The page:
Whistlers environmental group is calling on the municipality to remove two privately owned potential development sites from its recent resident housing study.
The sites are part of the largest unprotected wetlands in Whistler, namely the Millar/Alpha Creek lands located north of Function Junction and bordered by the highway on the eastside, the railway line on the west side and Alta Lake Road to the north.
"Its basic ecology," said Wendy Horan, president of AWARE.
"The larger the green space, the more bio-diversity you have, the healthier the system.... You cant keep throwing developments into a wetlands area, even an upland area, and not expect it to impact smart growth or no smart growth."
AWAREs strong position on the wetlands is not a new one but has been reinforced after the recent study, entitled Comparative Evaluation of Potential Resident Housing Sites in Whistler, identified parts of the wetlands complex for possible development.
The study rated parts of the Alpha Creek lands as "good" for housing, identifying four potential nodes of development close to Highway 99, next to the wetlands.
The second site, the Prism property, is also located next to the wetlands to the north and rated "fair" in the housing study for potential development.
In a recent letter to the municipality, AWARE asked council to consider granting a PAN 1 designation over the whole area under the Protected Areas Network, effectively taking the lands out of any future discussions for resident housing.
Currently the municipality is working on the Protected Areas Network, which will preserve and protect special ecosystems in the valley. Horan said AWARE is leaning heavily on this strategy to get protection on the entire wetland complex, which totals more than 100 acres.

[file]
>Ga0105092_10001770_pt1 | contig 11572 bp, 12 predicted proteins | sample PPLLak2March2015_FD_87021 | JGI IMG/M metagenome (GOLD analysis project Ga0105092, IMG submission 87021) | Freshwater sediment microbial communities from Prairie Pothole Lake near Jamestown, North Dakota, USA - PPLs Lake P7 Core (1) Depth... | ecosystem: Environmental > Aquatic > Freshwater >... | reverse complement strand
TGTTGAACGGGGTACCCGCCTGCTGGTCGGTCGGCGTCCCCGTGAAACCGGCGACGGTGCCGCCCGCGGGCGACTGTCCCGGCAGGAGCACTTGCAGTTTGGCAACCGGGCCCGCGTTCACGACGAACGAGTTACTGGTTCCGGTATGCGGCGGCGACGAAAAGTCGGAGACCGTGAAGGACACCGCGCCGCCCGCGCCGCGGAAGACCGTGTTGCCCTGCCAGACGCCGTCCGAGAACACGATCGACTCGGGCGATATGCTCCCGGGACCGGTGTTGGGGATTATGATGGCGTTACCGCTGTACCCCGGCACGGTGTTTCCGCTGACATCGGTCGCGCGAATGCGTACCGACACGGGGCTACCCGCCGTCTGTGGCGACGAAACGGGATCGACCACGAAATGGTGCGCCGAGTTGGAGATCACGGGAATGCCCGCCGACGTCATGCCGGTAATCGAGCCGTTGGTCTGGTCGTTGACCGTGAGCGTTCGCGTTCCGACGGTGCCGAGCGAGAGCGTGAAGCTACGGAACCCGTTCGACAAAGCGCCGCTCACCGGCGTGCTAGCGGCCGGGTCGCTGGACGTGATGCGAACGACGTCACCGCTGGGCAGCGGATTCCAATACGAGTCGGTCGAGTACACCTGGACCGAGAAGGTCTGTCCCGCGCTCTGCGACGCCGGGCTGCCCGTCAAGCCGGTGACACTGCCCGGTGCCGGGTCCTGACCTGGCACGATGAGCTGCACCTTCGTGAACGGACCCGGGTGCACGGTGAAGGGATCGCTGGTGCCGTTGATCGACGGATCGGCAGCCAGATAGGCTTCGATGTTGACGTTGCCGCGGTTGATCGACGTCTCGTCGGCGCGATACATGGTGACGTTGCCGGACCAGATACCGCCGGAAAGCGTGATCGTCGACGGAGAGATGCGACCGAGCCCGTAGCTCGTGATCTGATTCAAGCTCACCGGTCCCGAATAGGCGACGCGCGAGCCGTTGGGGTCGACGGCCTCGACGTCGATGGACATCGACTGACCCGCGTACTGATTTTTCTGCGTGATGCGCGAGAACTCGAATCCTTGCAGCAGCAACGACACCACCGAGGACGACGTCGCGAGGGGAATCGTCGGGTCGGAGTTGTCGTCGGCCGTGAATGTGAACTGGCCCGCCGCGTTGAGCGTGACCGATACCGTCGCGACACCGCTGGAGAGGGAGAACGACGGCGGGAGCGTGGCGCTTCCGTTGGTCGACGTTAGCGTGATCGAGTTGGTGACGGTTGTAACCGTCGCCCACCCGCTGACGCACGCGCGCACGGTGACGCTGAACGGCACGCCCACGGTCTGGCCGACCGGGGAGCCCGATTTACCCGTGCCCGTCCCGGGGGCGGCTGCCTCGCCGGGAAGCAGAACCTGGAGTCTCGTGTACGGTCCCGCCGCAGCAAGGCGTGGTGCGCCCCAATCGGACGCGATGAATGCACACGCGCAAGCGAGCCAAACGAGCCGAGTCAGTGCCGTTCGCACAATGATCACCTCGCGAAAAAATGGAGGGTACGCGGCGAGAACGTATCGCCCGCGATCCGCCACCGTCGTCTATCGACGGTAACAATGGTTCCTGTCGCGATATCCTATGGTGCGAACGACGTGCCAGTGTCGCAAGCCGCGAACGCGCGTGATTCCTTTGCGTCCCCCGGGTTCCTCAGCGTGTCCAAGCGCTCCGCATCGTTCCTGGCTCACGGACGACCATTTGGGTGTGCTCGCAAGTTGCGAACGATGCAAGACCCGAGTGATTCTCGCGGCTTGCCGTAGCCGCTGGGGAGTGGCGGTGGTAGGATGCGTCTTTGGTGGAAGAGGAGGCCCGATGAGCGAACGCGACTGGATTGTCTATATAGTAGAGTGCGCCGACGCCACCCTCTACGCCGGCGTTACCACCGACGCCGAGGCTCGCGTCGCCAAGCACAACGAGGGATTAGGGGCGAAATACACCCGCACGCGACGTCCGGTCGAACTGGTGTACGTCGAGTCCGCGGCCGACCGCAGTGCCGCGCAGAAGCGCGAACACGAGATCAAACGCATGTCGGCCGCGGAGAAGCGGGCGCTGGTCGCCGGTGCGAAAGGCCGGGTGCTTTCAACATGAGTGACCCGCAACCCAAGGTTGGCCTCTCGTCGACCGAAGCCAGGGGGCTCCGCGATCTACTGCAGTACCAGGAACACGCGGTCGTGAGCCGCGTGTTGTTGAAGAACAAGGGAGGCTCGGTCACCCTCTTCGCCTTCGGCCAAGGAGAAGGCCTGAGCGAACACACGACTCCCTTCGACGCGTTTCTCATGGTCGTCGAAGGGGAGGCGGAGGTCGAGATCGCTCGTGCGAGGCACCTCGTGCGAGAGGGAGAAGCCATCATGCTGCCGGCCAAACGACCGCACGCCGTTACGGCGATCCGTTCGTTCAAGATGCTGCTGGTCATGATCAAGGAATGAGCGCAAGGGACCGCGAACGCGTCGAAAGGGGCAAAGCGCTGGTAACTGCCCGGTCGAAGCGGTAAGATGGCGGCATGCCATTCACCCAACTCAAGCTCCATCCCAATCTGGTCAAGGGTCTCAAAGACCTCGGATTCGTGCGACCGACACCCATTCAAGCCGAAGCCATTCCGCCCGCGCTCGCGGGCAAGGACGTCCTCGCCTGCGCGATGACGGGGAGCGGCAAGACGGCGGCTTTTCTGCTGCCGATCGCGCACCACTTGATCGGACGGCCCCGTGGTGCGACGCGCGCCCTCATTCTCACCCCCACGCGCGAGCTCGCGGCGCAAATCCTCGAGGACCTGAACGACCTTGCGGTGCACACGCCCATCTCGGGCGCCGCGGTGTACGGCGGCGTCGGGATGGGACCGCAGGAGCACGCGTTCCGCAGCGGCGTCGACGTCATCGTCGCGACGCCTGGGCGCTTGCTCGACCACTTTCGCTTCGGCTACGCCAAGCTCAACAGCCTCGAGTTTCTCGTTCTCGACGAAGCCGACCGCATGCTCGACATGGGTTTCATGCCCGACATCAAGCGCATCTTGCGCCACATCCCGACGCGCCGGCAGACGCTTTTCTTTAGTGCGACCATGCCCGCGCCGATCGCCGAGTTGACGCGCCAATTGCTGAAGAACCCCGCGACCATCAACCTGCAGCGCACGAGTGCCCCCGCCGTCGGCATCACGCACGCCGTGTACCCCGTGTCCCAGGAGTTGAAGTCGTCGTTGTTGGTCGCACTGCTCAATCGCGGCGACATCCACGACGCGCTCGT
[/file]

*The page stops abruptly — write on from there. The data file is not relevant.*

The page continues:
A PAN 1 designation would not allow any public or private developments on the land.
"What were asking for is completely inline with the Whistler Environmental Strategy," said Horan.
"You cant talk the sustainability talk and still impact wetlands.
"Development and wetlands dont go together."
Horan said AWARE has spent hours researching the potential impact any development next to the wetlands could have on the area.
Though the study calls for the development nodes to have the traditional 15 to 30 metres buffers from the wetland zone, AWARE said this is not enough.
The lands they say have the potential to provide critical valley bottom habitat and a green corridor for wildlife.
"Theres lots of things that we dont know," admits Horan.
"Weve always operated on a precautionary principle and what were saying is we simply dont know whats going to happen if we put something in there."